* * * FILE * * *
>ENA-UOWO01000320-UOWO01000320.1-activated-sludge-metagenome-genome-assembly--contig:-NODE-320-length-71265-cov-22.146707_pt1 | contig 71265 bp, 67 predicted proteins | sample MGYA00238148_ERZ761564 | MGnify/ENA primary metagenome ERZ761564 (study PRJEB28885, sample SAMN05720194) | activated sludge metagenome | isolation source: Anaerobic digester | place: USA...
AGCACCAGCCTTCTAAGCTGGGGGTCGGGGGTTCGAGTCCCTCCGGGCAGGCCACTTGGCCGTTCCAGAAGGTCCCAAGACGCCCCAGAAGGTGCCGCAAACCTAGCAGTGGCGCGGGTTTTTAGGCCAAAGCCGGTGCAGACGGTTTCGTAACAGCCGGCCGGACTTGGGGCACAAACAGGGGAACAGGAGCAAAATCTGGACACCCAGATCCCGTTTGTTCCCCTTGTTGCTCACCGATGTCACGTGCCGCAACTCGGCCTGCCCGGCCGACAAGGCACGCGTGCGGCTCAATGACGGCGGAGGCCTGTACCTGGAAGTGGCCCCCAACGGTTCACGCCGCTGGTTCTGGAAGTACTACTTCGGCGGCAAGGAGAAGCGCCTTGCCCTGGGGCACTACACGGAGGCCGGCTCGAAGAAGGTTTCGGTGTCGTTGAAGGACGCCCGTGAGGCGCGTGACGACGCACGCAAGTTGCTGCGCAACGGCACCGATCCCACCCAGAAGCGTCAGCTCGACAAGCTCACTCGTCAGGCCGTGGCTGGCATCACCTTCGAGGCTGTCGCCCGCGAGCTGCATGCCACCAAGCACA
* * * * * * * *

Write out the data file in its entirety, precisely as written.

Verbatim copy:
>ENA-UOWO01000320-UOWO01000320.1-activated-sludge-metagenome-genome-assembly--contig:-NODE-320-length-71265-cov-22.146707_pt1 | contig 71265 bp, 67 predicted proteins | sample MGYA00238148_ERZ761564 | MGnify/ENA primary metagenome ERZ761564 (study PRJEB28885, sample SAMN05720194) | activated sludge metagenome | isolation source: Anaerobic digester | place: USA...
AGCACCAGCCTTCTAAGCTGGGGGTCGGGGGTTCGAGTCCCTCCGGGCAGGCCACTTGGCCGTTCCAGAAGGTCCCAAGACGCCCCAGAAGGTGCCGCAAACCTAGCAGTGGCGCGGGTTTTTAGGCCAAAGCCGGTGCAGACGGTTTCGTAACAGCCGGCCGGACTTGGGGCACAAACAGGGGAACAGGAGCAAAATCTGGACACCCAGATCCCGTTTGTTCCCCTTGTTGCTCACCGATGTCACGTGCCGCAACTCGGCCTGCCCGGCCGACAAGGCACGCGTGCGGCTCAATGACGGCGGAGGCCTGTACCTGGAAGTGGCCCCCAACGGTTCACGCCGCTGGTTCTGGAAGTACTACTTCGGCGGCAAGGAGAAGCGCCTTGCCCTGGGGCACTACACGGAGGCCGGCTCGAAGAAGGTTTCGGTGTCGTTGAAGGACGCCCGTGAGGCGCGTGACGACGCACGCAAGTTGCTGCGCAACGGCACCGATCCCACCCAGAAGCGTCAGCTCGACAAGCTCACTCGTCAGGCCGTGGCTGGCATCACCTTCGAGGCTGTCGCCCGCGAGCTGCATGCCACCAAGCACA